Philip's case, recorded in Acts 8 is remarkable also in its way. Samaria was to be brought under the power of the Gospel. This was a work of unusual importance, because of the peculiar position that Samaria had maintained for several centuries in relation to Jerusalem. Though a mixed race, the Samaritans professed to worship Israel's God, they reverenced their Scriptures, and had a temple of their own on Mount Gerizim. For all these things the Jews hated them, and had no dealings with them. Their conversion was therefore a matter of great importance and significance, yet we find the Spirit of God again passing by the twelve, and using for the blessed work another of the chosen seven. Philip preached Christ to them, and wrought miracles of healing amongst them, filling the city with joy. In the wisdom of God the Samaritan converts did not receive the Spirit until Peter and John went down (for unity's sake); but all the foundation work in their souls was wrought by the preaching of the ardent evangelist. Who can fail to see in Philip's case, as in Stephen's, the sovereignty of the Spirit's action?
Saul, of Tarsus, comes before us next. The time had come for the unfolding of the heavenly relationships of the newly gathered church, and the counsels of God respecting it, but God did not use any of the existing twelve for the purpose, but brought upon the scene a new worker altogether, and from a most unexpected quarter. A malicious persecutor of the saints is suddenly arrested in his evil career by the revelation of a glorified Christ, and in due course made the depository of the divine thoughts and plans concerning God's assembly. And as if God would make this display of His sovereign action the more striking, though He intended Saul to play so distinguished a part, it was not an apostle that was sent to his relief during those dreary days in Damascus, but a plain disciple, of whom we never hear again. He (Ananias) imparted to him the Holy Ghost by the laying on of his hands, and forthwith baptised him. All this was done apart from Jerusalem and the twelve altogether. Truly, "the wind blows where it lists!"
Further on in the book of Acts, another extraordinary worker is brought to view — Apollos (Acts 18:24, 28). This man at first knew nothing beyond the baptism of John, but what he knew he preached diligently, enforcing all he said by Scripture. Two humble souls heard him in the synagogue at Ephesus — Aquila and Priscilla; and perceiving him to be a true soul only needing light and help, "they took him to them, and expounded to him the way of God more perfectly." The result was that he became a powerful preacher of the Gospel of Christ, and a great spiritual help to those who already believed through grace. Called apart from both Paul and the twelve, he seems to have pursued his path of service independently throughout: At a later date we find Paul writing to the Corinthians concerning him: "As touching our brother Apollos, I greatly desired him to come to you with the brethren: but his will was not at all to come at this time; but he will come when he shall have convenient time." (1 Cor. 16:12)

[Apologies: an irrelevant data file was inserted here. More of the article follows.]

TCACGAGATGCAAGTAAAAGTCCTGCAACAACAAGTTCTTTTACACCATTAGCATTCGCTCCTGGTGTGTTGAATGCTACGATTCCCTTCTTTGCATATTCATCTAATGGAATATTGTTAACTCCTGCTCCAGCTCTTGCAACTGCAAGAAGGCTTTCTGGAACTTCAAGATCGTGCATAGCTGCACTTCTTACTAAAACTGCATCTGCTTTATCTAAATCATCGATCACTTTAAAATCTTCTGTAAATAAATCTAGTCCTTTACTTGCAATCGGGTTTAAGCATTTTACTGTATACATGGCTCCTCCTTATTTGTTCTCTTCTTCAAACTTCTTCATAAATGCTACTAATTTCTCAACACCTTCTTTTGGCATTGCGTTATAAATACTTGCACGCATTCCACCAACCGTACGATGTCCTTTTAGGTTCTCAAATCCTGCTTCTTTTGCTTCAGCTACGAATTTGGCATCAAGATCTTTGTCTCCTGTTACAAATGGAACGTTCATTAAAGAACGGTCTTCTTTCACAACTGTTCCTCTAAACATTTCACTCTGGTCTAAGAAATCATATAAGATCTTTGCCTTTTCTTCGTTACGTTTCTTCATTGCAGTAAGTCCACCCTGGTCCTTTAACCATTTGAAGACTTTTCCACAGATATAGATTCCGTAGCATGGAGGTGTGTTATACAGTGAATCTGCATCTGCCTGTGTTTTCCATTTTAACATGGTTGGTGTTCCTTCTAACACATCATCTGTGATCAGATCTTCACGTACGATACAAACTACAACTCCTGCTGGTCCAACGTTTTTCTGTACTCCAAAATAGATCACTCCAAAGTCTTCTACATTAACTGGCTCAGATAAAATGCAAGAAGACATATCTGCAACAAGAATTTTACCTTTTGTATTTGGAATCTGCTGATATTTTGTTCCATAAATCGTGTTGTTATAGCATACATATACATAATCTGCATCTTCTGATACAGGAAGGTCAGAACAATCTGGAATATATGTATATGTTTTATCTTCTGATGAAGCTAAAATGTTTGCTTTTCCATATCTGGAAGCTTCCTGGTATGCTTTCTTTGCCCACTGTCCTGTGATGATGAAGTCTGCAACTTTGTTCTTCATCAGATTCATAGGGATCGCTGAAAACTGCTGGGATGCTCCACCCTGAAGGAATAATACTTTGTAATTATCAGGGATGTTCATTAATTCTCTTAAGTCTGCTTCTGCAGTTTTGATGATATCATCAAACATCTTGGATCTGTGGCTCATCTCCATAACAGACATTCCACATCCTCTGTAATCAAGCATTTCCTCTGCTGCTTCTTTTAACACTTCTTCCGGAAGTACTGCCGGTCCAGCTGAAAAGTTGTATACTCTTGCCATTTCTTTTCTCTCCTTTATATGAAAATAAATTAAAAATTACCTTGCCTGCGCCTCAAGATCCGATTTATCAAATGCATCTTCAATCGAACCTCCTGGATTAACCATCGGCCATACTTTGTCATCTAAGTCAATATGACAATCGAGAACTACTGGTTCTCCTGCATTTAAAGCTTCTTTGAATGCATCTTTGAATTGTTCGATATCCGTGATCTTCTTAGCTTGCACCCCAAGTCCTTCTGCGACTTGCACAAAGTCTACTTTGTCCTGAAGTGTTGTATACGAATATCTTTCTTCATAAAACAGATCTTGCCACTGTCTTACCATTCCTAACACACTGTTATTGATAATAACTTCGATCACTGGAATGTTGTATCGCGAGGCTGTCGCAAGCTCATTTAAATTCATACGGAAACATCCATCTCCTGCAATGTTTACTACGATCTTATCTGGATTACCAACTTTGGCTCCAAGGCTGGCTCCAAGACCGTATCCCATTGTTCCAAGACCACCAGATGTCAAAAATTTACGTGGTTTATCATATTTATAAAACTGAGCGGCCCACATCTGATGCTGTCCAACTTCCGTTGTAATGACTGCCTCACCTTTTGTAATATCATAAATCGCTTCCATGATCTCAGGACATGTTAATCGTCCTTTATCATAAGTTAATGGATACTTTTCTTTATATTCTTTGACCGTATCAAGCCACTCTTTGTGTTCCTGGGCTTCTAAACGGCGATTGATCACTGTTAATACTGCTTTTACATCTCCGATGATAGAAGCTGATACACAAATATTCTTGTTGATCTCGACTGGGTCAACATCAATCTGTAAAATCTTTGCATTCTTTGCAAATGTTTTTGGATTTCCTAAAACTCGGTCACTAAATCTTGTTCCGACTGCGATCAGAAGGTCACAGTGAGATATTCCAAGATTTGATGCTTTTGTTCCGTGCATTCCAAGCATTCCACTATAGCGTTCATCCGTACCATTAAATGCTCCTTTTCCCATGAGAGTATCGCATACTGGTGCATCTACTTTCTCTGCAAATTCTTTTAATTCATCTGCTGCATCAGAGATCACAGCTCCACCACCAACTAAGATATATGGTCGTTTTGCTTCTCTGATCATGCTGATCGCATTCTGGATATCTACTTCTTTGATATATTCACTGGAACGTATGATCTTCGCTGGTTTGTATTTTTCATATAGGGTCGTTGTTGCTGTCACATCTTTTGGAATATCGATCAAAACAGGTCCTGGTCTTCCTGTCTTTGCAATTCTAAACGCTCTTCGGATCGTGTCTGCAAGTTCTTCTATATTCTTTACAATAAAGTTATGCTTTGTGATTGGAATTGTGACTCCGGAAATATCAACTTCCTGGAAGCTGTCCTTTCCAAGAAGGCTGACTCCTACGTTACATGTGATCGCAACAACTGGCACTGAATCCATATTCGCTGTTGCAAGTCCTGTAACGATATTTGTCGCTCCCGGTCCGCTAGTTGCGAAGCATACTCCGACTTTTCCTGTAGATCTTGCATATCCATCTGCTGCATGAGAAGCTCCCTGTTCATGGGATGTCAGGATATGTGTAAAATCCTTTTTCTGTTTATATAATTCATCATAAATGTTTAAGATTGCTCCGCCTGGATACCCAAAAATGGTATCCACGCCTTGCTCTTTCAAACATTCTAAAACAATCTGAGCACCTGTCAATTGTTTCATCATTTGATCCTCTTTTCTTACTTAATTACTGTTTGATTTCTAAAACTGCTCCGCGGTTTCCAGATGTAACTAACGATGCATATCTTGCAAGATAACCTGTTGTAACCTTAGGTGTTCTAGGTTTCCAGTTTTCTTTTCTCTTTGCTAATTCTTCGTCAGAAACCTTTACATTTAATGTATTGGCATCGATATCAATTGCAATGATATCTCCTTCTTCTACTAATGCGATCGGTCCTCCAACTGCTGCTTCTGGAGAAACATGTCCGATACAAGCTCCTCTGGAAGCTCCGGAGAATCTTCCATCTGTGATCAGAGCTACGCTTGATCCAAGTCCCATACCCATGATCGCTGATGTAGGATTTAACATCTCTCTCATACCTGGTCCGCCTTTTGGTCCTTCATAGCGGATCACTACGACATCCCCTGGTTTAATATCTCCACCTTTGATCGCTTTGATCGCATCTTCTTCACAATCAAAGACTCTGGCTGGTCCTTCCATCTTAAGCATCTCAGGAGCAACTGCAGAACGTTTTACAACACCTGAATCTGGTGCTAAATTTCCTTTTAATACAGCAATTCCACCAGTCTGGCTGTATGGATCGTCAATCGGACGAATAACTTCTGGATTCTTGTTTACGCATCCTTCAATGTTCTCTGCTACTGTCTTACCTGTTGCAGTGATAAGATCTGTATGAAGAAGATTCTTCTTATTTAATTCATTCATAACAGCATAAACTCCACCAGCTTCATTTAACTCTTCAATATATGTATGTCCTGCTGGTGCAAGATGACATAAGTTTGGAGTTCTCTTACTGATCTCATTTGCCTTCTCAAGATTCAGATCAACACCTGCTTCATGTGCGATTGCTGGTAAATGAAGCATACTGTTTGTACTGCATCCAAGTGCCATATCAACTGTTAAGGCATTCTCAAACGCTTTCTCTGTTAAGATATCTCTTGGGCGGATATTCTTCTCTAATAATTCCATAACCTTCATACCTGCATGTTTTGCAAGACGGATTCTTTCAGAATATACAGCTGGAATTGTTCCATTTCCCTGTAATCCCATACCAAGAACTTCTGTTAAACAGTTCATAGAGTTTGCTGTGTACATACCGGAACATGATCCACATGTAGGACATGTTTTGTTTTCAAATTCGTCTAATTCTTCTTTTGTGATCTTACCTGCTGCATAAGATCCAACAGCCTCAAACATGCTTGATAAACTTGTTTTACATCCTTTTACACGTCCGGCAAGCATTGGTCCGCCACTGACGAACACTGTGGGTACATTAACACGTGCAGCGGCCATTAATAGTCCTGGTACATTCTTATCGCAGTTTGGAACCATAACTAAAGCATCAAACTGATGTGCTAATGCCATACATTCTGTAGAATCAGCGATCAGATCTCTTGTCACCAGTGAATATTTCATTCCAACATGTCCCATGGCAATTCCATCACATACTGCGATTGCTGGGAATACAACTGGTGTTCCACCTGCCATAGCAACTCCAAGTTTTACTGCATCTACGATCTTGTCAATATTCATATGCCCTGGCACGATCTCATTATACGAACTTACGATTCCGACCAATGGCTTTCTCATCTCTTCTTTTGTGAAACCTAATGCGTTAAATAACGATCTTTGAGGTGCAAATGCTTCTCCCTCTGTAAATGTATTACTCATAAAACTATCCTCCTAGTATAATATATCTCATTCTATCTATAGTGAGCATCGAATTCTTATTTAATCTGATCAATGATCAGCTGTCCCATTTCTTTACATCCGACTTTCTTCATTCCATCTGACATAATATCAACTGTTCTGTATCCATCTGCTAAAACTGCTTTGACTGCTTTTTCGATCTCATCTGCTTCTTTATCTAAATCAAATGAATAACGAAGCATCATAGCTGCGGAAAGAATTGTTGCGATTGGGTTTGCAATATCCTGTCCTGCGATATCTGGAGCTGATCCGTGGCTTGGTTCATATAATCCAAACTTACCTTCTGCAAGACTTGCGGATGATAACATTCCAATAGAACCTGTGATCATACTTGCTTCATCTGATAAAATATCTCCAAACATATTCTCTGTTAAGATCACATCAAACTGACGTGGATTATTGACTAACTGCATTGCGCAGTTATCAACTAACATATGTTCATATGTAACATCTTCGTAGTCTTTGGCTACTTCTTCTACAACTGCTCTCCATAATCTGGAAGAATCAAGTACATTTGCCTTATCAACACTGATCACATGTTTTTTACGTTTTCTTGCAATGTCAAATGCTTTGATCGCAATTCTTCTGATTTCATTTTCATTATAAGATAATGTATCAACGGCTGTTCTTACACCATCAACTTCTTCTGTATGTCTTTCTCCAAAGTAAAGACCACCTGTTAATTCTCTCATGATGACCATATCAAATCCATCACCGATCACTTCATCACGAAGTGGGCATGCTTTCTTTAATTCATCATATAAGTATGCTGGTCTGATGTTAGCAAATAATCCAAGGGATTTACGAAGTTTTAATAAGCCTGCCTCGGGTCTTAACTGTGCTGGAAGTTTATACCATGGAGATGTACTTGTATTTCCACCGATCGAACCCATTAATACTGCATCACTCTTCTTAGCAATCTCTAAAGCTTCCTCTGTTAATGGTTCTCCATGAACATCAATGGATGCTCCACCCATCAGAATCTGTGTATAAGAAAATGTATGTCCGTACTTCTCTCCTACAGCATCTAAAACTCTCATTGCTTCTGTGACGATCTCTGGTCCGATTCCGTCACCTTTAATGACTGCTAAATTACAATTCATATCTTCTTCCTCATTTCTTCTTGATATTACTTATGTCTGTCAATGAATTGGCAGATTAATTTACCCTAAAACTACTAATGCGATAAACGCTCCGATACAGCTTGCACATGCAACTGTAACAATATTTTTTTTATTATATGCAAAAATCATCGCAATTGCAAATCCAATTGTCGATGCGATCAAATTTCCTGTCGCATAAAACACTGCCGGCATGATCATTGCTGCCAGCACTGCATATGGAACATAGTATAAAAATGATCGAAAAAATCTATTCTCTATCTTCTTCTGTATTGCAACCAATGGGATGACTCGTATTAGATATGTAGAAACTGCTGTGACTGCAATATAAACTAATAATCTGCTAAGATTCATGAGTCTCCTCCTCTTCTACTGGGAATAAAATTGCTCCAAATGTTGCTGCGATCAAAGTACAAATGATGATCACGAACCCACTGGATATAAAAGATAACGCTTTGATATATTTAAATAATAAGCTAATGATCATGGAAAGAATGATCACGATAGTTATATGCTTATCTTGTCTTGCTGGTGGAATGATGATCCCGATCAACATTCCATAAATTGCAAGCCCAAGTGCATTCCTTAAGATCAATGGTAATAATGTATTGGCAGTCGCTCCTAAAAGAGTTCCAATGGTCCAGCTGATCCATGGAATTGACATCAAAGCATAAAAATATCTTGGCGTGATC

From all these instances, valuable lessons may be learned by all who have ears to hear. The Spirit of God is here for Christ's glory, and the blessing of men; and is sovereign and free in all His actings. Men like stereotyped forms, and would have divine blessing habitually flow through certain recognised channels; but such is not the way of God's Spirit. He uses one, and sets him aside again, for a time, or altogether as it pleases Him; He blesses a particular method on an occasion, and perhaps never reverts to it again. He is not here to exalt men or methods, but Christ; would that we could all learn the lesson well.